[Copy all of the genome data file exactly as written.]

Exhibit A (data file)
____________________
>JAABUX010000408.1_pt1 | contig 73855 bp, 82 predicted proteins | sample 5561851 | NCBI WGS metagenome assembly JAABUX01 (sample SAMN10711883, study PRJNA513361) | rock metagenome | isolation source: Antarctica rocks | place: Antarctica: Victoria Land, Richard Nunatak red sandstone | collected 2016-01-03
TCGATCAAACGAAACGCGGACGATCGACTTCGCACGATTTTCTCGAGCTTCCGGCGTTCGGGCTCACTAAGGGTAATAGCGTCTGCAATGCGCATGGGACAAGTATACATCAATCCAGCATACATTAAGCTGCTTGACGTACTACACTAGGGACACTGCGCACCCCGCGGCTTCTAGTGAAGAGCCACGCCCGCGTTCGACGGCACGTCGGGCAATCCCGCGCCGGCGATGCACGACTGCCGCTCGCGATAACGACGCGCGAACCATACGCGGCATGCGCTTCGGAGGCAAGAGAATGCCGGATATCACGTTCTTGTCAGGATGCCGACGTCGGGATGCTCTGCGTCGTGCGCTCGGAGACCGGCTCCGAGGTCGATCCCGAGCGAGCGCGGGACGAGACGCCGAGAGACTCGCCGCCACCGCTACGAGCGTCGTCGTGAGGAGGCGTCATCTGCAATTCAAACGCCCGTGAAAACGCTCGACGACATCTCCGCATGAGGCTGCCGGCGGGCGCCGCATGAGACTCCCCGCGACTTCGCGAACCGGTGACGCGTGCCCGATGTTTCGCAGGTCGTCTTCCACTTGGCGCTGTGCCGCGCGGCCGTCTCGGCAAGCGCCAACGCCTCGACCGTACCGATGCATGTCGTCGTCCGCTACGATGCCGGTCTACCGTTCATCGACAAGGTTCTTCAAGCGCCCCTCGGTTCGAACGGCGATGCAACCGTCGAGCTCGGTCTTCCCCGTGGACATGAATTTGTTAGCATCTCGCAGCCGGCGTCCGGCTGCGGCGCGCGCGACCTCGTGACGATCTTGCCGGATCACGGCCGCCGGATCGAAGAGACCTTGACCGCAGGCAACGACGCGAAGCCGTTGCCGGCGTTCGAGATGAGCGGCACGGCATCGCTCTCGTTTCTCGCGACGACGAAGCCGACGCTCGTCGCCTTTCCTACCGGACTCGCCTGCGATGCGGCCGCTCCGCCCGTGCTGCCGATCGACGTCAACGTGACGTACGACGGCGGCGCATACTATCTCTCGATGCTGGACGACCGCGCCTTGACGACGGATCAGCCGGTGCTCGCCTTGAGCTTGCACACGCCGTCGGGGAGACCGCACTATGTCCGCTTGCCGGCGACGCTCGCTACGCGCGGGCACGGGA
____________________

>JAABUX010000408.1_pt1 | contig 73855 bp, 82 predicted proteins | sample 5561851 | NCBI WGS metagenome assembly JAABUX01 (sample SAMN10711883, study PRJNA513361) | rock metagenome | isolation source: Antarctica rocks | place: Antarctica: Victoria Land, Richard Nunatak red sandstone | collected 2016-01-03
TCGATCAAACGAAACGCGGACGATCGACTTCGCACGATTTTCTCGAGCTTCCGGCGTTCGGGCTCACTAAGGGTAATAGCGTCTGCAATGCGCATGGGACAAGTATACATCAATCCAGCATACATTAAGCTGCTTGACGTACTACACTAGGGACACTGCGCACCCCGCGGCTTCTAGTGAAGAGCCACGCCCGCGTTCGACGGCACGTCGGGCAATCCCGCGCCGGCGATGCACGACTGCCGCTCGCGATAACGACGCGCGAACCATACGCGGCATGCGCTTCGGAGGCAAGAGAATGCCGGATATCACGTTCTTGTCAGGATGCCGACGTCGGGATGCTCTGCGTCGTGCGCTCGGAGACCGGCTCCGAGGTCGATCCCGAGCGAGCGCGGGACGAGACGCCGAGAGACTCGCCGCCACCGCTACGAGCGTCGTCGTGAGGAGGCGTCATCTGCAATTCAAACGCCCGTGAAAACGCTCGACGACATCTCCGCATGAGGCTGCCGGCGGGCGCCGCATGAGACTCCCCGCGACTTCGCGAACCGGTGACGCGTGCCCGATGTTTCGCAGGTCGTCTTCCACTTGGCGCTGTGCCGCGCGGCCGTCTCGGCAAGCGCCAACGCCTCGACCGTACCGATGCATGTCGTCGTCCGCTACGATGCCGGTCTACCGTTCATCGACAAGGTTCTTCAAGCGCCCCTCGGTTCGAACGGCGATGCAACCGTCGAGCTCGGTCTTCCCCGTGGACATGAATTTGTTAGCATCTCGCAGCCGGCGTCCGGCTGCGGCGCGCGCGACCTCGTGACGATCTTGCCGGATCACGGCCGCCGGATCGAAGAGACCTTGACCGCAGGCAACGACGCGAAGCCGTTGCCGGCGTTCGAGATGAGCGGCACGGCATCGCTCTCGTTTCTCGCGACGACGAAGCCGACGCTCGTCGCCTTTCCTACCGGACTCGCCTGCGATGCGGCCGCTCCGCCCGTGCTGCCGATCGACGTCAACGTGACGTACGACGGCGGCGCATACTATCTCTCGATGCTGGACGACCGCGCCTTGACGACGGATCAGCCGGTGCTCGCCTTGAGCTTGCACACGCCGTCGGGGAGACCGCACTATGTCCGCTTGCCGGCGACGCTCGCTACGCGCGGGCACGGGA